“I would never ask them to do something that I am not willing to do myself,” Wright said.

Wright said he also believes in being open and honest in all of the commission’s activities and in bringing in the media and especially the citizens because the people have a right to know.

“Everything should be done in the open where people can see what is going on,” said Wright, who opposed the financial committee appointed by the commission holding closed meetings. “They were acting in violation of the Open Meetings Law and I will stand against such things every time. There is much truth in the old saying, ‘He who hides nothing has nothing to hide.’”

Wright said he wants the commission to hold one of its monthly meetings at a time more convenient for citizens and that those who speak at meetings should be heard.

“On the record. Not before the meeting is called to order so as not to be included in the official minutes of the meeting,” Wright said.

Wright added that as commission chairman, he will vote on every issue, not just as a tiebreaker, so the people will know where he stands.

Wright said he would like to see the $10 car tag fee repealed when the final jay payment is made in Decemeber.

“We were led to believe that it was done to pay the debt on the jail, but that isn’t correct. I believe we as a commission have a moral obligation to right this wrong,” Wright said.

Wright is also a strong proponent of education.

“I voted against my fellow commissioners when they chose to lower the education requirements for employment with Walker County. The editor of this paper said Walker County stepped back in time when that decision was made. Folks, we should never be stepping backwards! What is this saying to the youth of this county? It says an education is not necessary and this is not the message we want to send to the future leaders of the county,” Wright said.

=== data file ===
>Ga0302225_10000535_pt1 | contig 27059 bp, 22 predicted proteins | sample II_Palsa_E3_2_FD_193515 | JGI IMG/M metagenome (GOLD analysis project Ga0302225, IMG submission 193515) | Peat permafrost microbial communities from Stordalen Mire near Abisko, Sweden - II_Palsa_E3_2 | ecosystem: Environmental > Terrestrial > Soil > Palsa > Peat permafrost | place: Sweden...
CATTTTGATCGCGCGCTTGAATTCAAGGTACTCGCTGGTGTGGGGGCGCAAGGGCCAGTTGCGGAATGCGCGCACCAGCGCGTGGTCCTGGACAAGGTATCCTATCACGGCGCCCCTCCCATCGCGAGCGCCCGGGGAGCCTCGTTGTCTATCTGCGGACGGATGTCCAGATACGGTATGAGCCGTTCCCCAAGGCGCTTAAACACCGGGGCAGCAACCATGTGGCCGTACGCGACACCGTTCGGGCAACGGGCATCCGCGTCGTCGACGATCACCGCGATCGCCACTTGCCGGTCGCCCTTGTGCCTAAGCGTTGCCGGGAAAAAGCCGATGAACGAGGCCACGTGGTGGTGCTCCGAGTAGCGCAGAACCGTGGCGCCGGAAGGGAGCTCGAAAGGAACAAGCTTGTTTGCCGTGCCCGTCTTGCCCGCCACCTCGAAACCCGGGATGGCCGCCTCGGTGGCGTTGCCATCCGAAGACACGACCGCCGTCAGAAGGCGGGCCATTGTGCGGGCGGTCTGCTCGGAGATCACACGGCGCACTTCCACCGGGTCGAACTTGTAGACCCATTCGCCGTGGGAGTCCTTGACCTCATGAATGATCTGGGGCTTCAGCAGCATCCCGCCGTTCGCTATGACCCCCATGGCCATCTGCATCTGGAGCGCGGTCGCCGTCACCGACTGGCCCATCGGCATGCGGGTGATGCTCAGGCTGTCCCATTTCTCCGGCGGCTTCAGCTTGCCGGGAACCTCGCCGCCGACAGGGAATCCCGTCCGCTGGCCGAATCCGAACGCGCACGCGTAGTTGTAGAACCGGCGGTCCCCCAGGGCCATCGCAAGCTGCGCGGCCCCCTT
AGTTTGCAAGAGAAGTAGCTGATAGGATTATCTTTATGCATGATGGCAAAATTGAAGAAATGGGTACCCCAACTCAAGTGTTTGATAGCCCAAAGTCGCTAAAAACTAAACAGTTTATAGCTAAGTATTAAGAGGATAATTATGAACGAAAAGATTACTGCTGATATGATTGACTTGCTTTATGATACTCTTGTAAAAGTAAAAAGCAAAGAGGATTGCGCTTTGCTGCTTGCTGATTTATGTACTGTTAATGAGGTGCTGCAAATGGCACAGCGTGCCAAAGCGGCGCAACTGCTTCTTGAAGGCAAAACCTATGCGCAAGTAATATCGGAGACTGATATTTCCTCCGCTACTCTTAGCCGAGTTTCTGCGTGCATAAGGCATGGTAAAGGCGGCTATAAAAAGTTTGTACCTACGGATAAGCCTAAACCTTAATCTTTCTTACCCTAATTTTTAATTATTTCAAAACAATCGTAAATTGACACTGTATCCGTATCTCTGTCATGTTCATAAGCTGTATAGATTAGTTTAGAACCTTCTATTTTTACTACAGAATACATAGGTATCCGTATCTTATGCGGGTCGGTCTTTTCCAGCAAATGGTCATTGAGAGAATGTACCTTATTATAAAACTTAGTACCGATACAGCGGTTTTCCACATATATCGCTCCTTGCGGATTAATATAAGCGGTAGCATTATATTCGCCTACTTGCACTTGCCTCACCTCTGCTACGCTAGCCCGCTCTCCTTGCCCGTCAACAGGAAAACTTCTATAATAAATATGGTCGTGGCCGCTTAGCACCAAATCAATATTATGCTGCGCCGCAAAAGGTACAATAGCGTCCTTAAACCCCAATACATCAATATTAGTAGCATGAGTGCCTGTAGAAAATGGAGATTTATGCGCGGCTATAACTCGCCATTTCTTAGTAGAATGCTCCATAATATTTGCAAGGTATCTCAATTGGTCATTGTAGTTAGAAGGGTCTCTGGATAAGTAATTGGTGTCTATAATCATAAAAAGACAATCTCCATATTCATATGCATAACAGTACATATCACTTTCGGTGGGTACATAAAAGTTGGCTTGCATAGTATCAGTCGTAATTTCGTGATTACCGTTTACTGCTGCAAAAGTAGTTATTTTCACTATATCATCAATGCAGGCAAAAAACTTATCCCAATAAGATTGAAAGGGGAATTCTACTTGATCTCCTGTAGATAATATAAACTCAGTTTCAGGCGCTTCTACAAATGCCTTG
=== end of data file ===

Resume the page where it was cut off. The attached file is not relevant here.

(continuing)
Wright said he has taken every opportunity to educate himself since being elected in 2008 and has encouraged other county officials to do the same. He has completed 50 hours of required training for commissioners and an additional 20 hours, including chairing the county commission. He also holds numerous certifications including first response procedures during disasters.

“You can’t do the job correctly if you don’t know the laws. An effective leader has to be educated,” Wright said.

Wright said he has answers and solutions for Walker County’s problems.

“It’s no secret we have money issues, but we have untapped revenue in this county that could be utilized instead of placing a greater tax burden on the backs of you, the already overtaxed citizens. I am against any new taxes on our citizens unless it is done by a vote of the people,” Wright said.

Wright is running against Republican Jerry Bishop, whom he called “a good man” but added that “Mr. Bishop and I have very different leadership styles, different goals for this county and most definitely a different plan for reaching these goals.”

Wright said he believes the people of Walker County have been silenced too long and deserve to be heard.

“I believe as elected officials we should listen to the people who put us in office. After all, it is your lives that are affected by the decisions we make as commissioners,” Wright said.

Wright said that for the last eight years, he has worked hard and represented those who elected him to the best of his ability, being as fair and honest as he could and being a good steward of the funds his district received.

“Those of you who know me know that I am an average, blue collar working man. I don’t have unlimited funds to spend on a campaign. Therefore, I respectfully ask for your vote and support in the Nov. 8 election and invite you to attend our rally on Monday, Sept. 19 at 5 p.m. at Deano’s. Please feel free to call me with any questions at 205-384-0100,” Wright said.